The Knight and the Princess is Egypt’s first ever animated feature film and an entirely Arab production. Characters are drawn with cultural detail, knowledge and sensitivity, making it a completely different experience from the tiresome predictability of Hollywood Muslim stereotypes.
By Valerie Grove
A new report ‘Missing & Maligned: The Reality of Muslims in Popular Global Movies’ (June 2021) is a comprehensive account of Muslim representation in 200 top grossing, western-made movies released between 2017 and 2019. It presents very clear graphics about the lack of Muslim characters, the extent of stereotypical representation and the subtle, and not so subtle, negatives that accompany these characters. The report also shows that there is very little sense of Muslim diversity and an almost complete absence of Muslim women. Alchemiya is not remotely surprised at any of this. To represent ourselves as we are and to champion others doing the same thing is a large part of the reason we exist.
It is not clear if the report included animated feature films but it is worth noting that they have been quite notorious in the past for negative portrayals of Muslims. This is why we are proud to present The Knight and the Princess, a full length animation that took twenty years to make and was finally released in 2019.
It was directed by Bashir El Deek, and co-directed by Ibrahim Mousa, who was also the art director. Egyptian cartoonist Mustafa Hussein (1935-2014) designed the characters and behind their voices are a crew of Egypt’s most famous actors including Mohamed Henedy, Maged El Kedwany, Abdel Rahman Abou Zahra, Abla Kamel and Lekaa Elkhamissi.
The film was produced by Alsahar Animation, founded by Alabbas Bin Alabbas in Cairo in 1992 and now the region’s leading producer of animation. Originally Alabbas was studying engineering and computer science but during his studies in the US he noticed the impact of animation on his young son. Looking for similar children’s entertainment on returning to Egypt he discovered that there was no animation industry in Egypt or the Arab world as a whole. He switched careers and established Alsahar soon after he graduated.
Although completely fictional, The Knight and the Princess is actually inspired by the seventh-century tale of a teenage Umayyad-era commander, Muhammad bin Qasim of Basra, the knight of the title.
The character of Muhammad is young, idealistic and heroic but is also clever, reflective and kind, wishing for the most peaceable outcomes whether he can achieve them or not. The princess even proves to be a bit of a warrior herself when she is finally able to join her beloved knight in battle.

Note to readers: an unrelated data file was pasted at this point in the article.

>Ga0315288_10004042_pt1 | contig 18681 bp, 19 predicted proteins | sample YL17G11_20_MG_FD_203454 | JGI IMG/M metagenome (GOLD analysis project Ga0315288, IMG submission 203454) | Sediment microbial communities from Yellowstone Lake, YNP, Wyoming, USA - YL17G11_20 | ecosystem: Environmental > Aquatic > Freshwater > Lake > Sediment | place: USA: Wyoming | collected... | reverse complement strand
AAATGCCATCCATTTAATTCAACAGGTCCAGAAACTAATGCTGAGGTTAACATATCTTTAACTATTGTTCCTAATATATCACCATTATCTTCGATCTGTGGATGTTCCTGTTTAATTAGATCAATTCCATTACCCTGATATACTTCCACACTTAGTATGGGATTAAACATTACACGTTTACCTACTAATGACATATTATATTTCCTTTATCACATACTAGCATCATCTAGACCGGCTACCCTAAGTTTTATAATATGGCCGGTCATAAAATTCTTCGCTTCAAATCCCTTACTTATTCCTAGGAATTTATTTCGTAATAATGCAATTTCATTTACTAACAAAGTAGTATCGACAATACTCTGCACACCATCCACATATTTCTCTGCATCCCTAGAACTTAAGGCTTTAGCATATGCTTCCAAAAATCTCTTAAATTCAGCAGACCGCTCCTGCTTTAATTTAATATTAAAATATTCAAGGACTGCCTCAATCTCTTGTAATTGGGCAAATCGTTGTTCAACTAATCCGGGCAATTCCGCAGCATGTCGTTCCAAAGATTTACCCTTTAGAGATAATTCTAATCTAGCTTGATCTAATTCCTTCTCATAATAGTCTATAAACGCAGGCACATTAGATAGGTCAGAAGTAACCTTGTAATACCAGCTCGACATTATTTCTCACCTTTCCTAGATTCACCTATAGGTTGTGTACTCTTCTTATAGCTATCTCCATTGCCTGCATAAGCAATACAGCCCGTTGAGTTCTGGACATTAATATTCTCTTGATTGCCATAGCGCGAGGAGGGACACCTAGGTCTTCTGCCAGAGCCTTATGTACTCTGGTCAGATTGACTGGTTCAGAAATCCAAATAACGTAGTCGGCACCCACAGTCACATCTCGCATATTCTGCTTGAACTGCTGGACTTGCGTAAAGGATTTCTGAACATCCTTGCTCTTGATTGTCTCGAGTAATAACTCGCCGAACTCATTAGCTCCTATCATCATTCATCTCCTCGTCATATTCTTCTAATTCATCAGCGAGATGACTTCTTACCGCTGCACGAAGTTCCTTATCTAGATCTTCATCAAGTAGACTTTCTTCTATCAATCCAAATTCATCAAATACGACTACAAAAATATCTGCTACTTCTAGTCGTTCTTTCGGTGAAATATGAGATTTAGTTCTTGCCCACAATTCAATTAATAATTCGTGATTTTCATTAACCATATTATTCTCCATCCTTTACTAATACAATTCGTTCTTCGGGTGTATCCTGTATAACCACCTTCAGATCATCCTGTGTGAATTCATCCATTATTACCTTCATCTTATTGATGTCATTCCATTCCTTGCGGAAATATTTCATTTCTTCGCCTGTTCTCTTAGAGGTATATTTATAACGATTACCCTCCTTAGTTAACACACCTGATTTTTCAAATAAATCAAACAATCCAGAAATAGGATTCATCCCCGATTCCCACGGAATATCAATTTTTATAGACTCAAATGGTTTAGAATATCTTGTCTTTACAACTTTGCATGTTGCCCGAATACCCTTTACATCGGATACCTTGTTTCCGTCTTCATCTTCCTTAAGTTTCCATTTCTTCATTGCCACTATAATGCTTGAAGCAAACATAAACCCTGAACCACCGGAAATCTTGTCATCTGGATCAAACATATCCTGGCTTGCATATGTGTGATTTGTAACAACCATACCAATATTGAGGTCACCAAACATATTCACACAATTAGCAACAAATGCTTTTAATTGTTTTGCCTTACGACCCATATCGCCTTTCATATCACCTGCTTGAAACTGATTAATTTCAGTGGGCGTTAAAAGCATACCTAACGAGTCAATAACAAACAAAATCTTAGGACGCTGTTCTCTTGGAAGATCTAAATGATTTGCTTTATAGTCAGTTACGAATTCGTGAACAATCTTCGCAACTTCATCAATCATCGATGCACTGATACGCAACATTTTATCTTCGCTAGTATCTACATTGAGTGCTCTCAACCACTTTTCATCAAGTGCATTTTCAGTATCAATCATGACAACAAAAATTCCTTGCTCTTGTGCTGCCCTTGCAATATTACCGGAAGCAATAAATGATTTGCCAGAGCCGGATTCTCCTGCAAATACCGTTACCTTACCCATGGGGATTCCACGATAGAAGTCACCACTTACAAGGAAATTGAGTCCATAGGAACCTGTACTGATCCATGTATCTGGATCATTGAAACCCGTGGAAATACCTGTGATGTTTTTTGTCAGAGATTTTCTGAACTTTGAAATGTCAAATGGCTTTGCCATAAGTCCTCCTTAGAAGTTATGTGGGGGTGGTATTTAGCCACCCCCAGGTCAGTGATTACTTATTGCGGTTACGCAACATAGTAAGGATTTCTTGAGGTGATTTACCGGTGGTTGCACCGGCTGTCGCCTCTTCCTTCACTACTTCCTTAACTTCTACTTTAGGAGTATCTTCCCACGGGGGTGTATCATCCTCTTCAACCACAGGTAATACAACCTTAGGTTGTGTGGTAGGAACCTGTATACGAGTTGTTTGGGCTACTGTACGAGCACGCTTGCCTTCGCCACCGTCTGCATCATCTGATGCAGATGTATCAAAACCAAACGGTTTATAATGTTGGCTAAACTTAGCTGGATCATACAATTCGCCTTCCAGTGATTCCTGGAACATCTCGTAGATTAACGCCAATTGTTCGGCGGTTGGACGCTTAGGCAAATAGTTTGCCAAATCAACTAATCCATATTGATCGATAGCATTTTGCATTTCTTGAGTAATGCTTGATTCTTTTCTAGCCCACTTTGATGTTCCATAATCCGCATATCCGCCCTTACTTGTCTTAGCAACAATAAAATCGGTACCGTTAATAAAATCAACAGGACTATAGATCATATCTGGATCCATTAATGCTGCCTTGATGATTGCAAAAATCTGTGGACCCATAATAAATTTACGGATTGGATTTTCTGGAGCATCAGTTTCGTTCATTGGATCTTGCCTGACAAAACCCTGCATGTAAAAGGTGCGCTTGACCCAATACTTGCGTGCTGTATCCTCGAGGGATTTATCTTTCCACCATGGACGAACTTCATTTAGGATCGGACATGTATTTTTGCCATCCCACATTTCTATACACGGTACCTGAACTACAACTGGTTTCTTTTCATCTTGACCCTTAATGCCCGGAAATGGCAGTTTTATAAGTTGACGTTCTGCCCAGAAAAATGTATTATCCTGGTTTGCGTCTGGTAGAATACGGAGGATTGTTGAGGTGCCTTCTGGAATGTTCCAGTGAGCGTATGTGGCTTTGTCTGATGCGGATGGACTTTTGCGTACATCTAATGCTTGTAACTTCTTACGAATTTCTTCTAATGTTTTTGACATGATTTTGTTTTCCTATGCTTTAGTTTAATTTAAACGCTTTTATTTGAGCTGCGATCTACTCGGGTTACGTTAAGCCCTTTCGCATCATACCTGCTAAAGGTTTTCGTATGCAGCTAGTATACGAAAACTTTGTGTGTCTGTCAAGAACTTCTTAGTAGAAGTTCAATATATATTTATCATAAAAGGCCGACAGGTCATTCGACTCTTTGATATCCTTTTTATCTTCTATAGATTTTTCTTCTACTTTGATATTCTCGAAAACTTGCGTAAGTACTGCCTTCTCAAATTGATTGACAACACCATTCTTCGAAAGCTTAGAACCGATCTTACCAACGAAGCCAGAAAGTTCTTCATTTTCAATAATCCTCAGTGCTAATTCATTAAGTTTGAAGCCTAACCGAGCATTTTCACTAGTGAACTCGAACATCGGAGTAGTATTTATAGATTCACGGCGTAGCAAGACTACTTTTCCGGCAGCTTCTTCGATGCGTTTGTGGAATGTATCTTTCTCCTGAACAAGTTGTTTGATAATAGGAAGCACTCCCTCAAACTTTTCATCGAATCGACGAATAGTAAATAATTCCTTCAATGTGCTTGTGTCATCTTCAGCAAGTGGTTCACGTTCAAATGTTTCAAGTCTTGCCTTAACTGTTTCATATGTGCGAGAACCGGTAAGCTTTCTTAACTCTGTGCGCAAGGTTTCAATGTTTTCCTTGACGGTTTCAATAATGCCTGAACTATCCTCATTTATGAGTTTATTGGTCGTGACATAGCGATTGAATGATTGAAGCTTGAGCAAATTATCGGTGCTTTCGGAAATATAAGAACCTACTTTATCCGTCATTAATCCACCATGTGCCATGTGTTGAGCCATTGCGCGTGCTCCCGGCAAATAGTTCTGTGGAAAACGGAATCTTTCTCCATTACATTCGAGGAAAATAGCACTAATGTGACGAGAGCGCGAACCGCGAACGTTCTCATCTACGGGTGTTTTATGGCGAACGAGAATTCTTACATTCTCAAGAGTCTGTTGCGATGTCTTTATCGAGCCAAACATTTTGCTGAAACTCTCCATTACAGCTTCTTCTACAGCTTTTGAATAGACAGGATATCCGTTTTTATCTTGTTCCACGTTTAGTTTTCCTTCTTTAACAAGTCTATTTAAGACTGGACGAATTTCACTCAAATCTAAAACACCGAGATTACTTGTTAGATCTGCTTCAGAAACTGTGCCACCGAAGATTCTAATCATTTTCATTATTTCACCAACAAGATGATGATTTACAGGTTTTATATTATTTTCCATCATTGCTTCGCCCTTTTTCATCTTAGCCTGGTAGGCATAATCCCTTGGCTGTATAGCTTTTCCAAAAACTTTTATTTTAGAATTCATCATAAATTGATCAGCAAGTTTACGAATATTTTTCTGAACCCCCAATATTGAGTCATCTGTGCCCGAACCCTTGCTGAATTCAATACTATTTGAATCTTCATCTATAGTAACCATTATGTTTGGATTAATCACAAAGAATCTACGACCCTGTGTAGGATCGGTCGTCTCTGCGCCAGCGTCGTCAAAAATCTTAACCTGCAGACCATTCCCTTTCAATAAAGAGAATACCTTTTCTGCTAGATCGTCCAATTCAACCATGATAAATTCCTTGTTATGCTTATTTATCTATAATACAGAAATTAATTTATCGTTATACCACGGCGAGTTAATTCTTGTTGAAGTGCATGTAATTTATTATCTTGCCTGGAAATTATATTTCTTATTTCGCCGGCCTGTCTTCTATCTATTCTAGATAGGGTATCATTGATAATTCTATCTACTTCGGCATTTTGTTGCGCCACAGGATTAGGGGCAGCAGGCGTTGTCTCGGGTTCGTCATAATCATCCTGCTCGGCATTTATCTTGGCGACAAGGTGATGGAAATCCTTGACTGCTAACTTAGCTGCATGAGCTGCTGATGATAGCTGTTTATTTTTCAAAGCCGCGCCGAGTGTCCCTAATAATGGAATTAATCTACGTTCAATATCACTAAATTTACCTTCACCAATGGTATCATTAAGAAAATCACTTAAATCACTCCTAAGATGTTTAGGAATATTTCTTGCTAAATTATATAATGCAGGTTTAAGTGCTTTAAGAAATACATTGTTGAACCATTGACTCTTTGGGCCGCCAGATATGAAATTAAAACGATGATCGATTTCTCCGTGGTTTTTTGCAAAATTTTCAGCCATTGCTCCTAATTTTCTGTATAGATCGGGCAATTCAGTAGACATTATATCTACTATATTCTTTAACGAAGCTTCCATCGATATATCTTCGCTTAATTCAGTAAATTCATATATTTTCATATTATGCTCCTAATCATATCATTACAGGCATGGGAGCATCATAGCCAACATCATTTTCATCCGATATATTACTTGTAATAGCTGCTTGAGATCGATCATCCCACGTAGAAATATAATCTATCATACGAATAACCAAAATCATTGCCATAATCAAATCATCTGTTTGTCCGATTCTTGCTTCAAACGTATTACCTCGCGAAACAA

The scene for the story that unfolds is set early on with a short narration about Arab merchants, their huge importance to trade and the esteem in which they were held. Given how much of this trade was maritime, pirates were an ever present risk and our tale begins when pirates cross the forbidden line and take hostages as well as goods from the Arab trade ships. As a consequence there are several wonderful scenes aboard ships and on the oceans but the film is visually stunning throughout with magnificent scenic backdrops and superb animation.
Although essentially a film for children it has a whole lot of adult laughs and jokes, many of which you are only going to get if you are familiar with the context. The hapless djinns Bakhtou and Shamhoresh are particularly wonderful in this respect but another highlight is the character of Abul Riyah who is an absolute joy, especially when performing his own dedicated musical number.
The film is adventure, romance, historical drama, action, musical and comedy all rolled into one but there is a different atmosphere about this film that sets it apart from any other epic, animated feature you may have seen. This is because it is a story about the past told in the present by the people whose history it actually belongs to.
This is a first and it has been a long and remarkable journey. In the words of Alabbas Bin Alabbas:
“How do you complete a project that is so impractical that people call you a dreamer? That’s the challenge we faced when we created The Knight and the Princess. The idea of making this movie was built on a simple enough premise: Arab stories are better told from an Arab perspective by Arab talents. This animated feature was designed, illustrated and animated, complete with seven songs and a music score all by local talent. During the process of making this film we ended up creating an industry. It is our hope that this film will motivate everyone around the world to share their stories and heritage in the way they would like to reach out and present themselves, their history and their culture.”
Let’s hope that the next one takes a lot less than twenty years to make.